The 27 members of the European Union voted to move the European Medicines Agency from London to Amsterdam, giving that city the win over 18 other bids received from throughout the EU. The relocation is a result of the Brexit vote in the UK to leave the EU, and the EU and EMA have agreed to an “extremely tight timeline” of completing the relocation by March 30, 2019. Some 900 staff are affected, either relocating themselves or being replaced in the transition.
“We welcome today’s decision on the new location of EMA. Now that we finally know where our journey is taking us, we can take concrete actions for a successful move,” said EMA executive director Guido Rasi, noting that business continuity is a priority during the transition. “Our internal surveys have shown that a large majority of EMA staff would be willing to move with the Agency to Amsterdam. However even in this case, our activities will be impacted and we need to plan for this now to avoid the creation of gaps in knowledge and expertise.”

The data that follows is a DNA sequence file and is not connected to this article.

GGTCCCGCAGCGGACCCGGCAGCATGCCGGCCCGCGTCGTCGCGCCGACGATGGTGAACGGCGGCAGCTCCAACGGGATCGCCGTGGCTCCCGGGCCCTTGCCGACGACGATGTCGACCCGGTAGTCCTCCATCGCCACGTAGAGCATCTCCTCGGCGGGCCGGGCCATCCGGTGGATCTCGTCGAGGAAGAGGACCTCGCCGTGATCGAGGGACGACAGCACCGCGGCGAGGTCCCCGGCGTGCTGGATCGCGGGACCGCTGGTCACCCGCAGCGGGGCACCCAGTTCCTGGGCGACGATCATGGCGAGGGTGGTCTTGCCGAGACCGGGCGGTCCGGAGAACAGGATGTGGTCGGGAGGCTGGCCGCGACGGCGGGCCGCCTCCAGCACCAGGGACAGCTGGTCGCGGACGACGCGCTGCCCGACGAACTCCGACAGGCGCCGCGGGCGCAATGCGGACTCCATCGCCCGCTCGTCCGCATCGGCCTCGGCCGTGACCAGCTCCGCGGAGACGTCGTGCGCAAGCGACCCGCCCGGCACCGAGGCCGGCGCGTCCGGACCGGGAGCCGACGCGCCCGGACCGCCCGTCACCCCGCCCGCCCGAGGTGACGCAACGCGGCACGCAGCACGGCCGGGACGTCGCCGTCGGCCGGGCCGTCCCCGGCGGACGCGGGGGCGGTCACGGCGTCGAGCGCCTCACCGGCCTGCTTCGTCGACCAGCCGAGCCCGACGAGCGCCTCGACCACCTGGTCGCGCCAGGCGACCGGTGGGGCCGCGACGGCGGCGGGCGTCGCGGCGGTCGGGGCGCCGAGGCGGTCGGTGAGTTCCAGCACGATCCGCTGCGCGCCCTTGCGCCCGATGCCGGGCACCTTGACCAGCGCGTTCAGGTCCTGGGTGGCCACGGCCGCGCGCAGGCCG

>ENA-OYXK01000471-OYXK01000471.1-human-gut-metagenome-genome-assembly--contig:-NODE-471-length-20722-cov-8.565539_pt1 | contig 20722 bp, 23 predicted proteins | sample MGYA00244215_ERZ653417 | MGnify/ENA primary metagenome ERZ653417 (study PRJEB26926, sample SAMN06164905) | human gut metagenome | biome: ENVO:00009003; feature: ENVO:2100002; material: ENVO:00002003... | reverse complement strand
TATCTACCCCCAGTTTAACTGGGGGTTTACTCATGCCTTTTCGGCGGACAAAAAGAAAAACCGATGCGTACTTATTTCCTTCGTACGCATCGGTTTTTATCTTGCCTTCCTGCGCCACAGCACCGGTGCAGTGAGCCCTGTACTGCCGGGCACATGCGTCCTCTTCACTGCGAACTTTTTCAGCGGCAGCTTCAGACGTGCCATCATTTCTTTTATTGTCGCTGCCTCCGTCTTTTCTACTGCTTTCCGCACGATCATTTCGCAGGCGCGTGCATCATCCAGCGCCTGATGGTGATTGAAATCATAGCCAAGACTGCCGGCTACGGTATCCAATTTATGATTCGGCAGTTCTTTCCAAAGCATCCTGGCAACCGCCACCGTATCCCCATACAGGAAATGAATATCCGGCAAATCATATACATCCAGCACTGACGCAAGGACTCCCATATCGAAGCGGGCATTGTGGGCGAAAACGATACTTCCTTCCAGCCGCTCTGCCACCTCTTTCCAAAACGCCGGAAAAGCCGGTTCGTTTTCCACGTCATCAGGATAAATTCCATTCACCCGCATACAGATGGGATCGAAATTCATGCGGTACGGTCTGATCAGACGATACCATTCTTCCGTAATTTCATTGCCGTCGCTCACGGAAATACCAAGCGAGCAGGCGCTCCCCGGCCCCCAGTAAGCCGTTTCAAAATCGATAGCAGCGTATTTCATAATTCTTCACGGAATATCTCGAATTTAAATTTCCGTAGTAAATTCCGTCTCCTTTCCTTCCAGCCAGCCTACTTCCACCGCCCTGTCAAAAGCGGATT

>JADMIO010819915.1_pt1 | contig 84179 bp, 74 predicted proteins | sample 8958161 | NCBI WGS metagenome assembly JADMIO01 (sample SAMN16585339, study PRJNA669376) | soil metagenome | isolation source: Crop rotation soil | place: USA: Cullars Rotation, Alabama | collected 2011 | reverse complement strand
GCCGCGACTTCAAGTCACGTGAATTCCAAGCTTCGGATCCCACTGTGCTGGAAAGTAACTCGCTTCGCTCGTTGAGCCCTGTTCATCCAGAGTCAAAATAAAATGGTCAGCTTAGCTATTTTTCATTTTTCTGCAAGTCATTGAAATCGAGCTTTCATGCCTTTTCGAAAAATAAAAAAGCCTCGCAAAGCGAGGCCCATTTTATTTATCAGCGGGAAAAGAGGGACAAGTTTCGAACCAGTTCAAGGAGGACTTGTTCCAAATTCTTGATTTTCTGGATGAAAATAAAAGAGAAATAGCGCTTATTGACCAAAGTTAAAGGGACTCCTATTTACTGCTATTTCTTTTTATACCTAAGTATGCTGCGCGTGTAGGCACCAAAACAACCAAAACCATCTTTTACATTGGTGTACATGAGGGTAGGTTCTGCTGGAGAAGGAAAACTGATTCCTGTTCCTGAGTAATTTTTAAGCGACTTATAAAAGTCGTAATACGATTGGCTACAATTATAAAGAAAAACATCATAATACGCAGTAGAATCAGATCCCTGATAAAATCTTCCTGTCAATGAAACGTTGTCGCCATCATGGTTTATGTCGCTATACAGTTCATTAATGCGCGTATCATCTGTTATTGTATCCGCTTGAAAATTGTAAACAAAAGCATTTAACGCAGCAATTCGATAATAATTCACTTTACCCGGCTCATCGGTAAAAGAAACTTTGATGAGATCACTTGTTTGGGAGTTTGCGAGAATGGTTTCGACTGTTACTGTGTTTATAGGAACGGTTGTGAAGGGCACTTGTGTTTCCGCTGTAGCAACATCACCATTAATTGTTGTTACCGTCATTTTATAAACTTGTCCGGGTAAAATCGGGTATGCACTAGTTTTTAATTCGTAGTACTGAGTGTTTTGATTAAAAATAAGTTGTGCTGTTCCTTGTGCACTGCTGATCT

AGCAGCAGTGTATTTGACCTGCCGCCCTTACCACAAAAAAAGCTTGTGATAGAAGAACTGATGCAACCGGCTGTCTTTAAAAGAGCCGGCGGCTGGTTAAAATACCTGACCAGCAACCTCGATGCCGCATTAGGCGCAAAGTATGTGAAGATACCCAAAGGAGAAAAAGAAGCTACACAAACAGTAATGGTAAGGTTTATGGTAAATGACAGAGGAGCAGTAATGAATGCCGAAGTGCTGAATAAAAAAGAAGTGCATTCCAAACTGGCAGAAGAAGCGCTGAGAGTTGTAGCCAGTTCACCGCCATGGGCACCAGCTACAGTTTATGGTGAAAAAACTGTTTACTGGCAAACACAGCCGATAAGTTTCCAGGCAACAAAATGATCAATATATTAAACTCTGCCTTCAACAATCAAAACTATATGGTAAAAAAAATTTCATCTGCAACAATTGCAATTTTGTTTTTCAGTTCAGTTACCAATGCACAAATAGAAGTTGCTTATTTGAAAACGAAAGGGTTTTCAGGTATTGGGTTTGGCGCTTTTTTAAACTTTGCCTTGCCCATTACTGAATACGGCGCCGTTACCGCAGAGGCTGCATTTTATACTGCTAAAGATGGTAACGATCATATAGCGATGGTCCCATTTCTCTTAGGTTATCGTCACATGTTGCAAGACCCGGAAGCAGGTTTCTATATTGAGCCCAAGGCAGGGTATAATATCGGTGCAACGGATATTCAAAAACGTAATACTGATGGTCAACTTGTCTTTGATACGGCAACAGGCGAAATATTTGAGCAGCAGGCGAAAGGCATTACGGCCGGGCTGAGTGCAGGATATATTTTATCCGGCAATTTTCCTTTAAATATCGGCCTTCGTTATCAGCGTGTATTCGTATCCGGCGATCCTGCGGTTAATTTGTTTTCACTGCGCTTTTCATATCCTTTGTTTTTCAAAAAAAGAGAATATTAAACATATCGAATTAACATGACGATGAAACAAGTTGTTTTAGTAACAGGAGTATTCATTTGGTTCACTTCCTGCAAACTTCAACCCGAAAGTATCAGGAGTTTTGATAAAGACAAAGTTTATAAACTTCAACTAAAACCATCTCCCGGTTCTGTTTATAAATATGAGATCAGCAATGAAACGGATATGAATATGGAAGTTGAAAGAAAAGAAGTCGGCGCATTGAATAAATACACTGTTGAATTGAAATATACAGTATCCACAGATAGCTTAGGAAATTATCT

The Netherlands government is of course pleased with the outcome, noting that Amsterdam is a transportation hub (which was a factor in the evaluation), with a large expat community. A location has already been identified: the Zuidas section, minutes from the Amsterdam Schiphol airport. A new office building, the Vivaldi Building, has been designated as the new home for EMA.